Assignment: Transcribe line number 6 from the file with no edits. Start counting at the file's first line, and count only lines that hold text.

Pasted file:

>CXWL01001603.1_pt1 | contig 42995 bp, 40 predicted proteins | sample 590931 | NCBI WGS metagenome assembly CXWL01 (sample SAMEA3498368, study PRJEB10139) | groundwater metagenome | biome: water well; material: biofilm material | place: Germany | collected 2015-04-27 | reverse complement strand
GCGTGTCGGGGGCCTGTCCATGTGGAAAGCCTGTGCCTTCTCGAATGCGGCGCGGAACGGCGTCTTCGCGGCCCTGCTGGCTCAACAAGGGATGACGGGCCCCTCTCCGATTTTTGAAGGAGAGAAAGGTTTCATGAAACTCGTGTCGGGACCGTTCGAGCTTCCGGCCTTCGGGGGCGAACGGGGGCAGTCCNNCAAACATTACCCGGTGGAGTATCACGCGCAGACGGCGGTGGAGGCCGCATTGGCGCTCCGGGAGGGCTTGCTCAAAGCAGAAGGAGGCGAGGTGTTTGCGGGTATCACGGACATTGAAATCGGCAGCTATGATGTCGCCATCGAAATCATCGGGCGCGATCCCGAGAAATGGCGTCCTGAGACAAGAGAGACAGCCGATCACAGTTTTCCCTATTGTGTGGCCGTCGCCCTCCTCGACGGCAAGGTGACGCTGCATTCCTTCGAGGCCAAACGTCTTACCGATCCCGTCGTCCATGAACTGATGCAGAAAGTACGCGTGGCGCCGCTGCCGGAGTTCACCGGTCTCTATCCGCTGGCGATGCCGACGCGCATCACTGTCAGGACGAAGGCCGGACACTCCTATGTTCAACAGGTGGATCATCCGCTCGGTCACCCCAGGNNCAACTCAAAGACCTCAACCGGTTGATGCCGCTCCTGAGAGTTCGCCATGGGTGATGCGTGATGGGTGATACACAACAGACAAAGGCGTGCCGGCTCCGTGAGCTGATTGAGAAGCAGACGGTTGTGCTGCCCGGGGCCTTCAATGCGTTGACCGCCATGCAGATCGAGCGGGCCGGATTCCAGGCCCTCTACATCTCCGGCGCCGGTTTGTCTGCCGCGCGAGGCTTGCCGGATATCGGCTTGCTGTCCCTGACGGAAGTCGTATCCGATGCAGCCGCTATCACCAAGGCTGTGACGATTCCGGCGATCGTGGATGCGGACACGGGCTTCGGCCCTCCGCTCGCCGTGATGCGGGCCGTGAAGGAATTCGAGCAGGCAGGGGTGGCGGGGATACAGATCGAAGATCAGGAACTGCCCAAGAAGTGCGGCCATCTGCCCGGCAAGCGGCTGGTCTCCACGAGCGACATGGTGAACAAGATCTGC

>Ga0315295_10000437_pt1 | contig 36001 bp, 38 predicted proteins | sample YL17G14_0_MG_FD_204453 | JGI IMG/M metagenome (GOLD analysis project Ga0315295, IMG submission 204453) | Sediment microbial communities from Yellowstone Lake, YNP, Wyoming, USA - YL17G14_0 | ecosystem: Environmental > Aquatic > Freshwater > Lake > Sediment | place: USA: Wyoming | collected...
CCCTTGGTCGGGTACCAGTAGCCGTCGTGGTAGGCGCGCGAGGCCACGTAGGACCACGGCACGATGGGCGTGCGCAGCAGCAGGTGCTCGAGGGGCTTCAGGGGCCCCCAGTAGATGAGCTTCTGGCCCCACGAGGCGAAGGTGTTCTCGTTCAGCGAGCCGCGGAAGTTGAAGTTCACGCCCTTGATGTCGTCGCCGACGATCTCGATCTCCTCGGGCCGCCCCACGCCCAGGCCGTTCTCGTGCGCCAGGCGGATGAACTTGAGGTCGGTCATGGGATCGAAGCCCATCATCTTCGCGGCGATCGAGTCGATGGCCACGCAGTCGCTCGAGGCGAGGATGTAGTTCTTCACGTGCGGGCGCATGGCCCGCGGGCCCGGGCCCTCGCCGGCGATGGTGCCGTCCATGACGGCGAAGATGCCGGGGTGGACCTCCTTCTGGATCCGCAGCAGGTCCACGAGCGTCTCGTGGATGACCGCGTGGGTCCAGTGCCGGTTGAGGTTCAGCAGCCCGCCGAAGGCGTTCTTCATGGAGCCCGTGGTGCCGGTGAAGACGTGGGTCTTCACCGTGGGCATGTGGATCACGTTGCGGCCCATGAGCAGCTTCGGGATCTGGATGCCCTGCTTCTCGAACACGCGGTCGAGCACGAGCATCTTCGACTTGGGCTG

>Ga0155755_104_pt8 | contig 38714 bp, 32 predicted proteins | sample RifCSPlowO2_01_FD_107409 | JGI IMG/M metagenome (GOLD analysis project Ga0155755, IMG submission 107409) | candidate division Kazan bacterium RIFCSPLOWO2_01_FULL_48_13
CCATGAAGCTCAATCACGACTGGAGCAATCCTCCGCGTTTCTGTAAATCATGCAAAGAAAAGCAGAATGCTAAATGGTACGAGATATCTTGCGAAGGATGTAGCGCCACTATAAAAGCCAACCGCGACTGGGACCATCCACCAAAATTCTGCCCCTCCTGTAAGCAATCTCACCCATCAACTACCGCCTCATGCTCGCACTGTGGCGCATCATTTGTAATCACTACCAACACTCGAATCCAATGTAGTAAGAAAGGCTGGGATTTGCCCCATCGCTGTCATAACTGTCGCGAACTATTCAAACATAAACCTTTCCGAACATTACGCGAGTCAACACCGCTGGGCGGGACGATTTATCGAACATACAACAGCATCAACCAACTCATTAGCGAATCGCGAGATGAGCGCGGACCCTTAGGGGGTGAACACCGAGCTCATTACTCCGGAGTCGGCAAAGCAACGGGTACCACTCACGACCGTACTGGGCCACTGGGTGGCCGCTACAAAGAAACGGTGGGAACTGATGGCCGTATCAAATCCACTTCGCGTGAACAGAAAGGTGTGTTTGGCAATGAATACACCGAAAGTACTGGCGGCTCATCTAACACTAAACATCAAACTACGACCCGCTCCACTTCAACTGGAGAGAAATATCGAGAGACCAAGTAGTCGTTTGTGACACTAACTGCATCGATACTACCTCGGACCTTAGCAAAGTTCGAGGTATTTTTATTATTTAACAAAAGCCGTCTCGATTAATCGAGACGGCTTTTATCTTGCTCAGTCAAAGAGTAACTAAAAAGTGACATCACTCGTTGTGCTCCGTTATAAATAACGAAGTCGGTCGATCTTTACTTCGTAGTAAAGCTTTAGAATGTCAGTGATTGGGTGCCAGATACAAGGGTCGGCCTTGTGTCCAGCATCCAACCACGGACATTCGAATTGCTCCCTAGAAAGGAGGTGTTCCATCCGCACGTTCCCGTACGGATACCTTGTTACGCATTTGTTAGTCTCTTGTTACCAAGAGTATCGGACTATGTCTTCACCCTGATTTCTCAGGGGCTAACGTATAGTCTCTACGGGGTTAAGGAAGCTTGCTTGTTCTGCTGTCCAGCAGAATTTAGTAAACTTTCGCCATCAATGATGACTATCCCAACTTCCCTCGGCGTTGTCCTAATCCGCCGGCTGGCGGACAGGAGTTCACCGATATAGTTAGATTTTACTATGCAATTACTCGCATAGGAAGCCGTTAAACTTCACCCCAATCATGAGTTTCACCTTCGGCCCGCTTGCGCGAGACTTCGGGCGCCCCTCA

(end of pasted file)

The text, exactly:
CCATGAAGCTCAATCACGACTGGAGCAATCCTCCGCGTTTCTGTAAATCATGCAAAGAAAAGCAGAATGCTAAATGGTACGAGATATCTTGCGAAGGATGTAGCGCCACTATAAAAGCCAACCGCGACTGGGACCATCCACCAAAATTCTGCCCCTCCTGTAAGCAATCTCACCCATCAACTACCGCCTCATGCTCGCACTGTGGCGCATCATTTGTAATCACTACCAACACTCGAATCCAATGTAGTAAGAAAGGCTGGGATTTGCCCCATCGCTGTCATAACTGTCGCGAACTATTCAAACATAAACCTTTCCGAACATTACGCGAGTCAACACCGCTGGGCGGGACGATTTATCGAACATACAACAGCATCAACCAACTCATTAGCGAATCGCGAGATGAGCGCGGACCCTTAGGGGGTGAACACCGAGCTCATTACTCCGGAGTCGGCAAAGCAACGGGTACCACTCACGACCGTACTGGGCCACTGGGTGGCCGCTACAAAGAAACGGTGGGAACTGATGGCCGTATCAAATCCACTTCGCGTGAACAGAAAGGTGTGTTTGGCAATGAATACACCGAAAGTACTGGCGGCTCATCTAACACTAAACATCAAACTACGACCCGCTCCACTTCAACTGGAGAGAAATATCGAGAGACCAAGTAGTCGTTTGTGACACTAACTGCATCGATACTACCTCGGACCTTAGCAAAGTTCGAGGTATTTTTATTATTTAACAAAAGCCGTCTCGATTAATCGAGACGGCTTTTATCTTGCTCAGTCAAAGAGTAACTAAAAAGTGACATCACTCGTTGTGCTCCGTTATAAATAACGAAGTCGGTCGATCTTTACTTCGTAGTAAAGCTTTAGAATGTCAGTGATTGGGTGCCAGATACAAGGGTCGGCCTTGTGTCCAGCATCCAACCACGGACATTCGAATTGCTCCCTAGAAAGGAGGTGTTCCATCCGCACGTTCCCGTACGGATACCTTGTTACGCATTTGTTAGTCTCTTGTTACCAAGAGTATCGGACTATGTCTTCACCCTGATTTCTCAGGGGCTAACGTATAGTCTCTACGGGGTTAAGGAAGCTTGCTTGTTCTGCTGTCCAGCAGAATTTAGTAAACTTTCGCCATCAATGATGACTATCCCAACTTCCCTCGGCGTTGTCCTAATCCGCCGGCTGGCGGACAGGAGTTCACCGATATAGTTAGATTTTACTATGCAATTACTCGCATAGGAAGCCGTTAAACTTCACCCCAATCATGAGTTTCACCTTCGGCCCGCTTGCGCGAGACTTCGGGCGCCCCTCA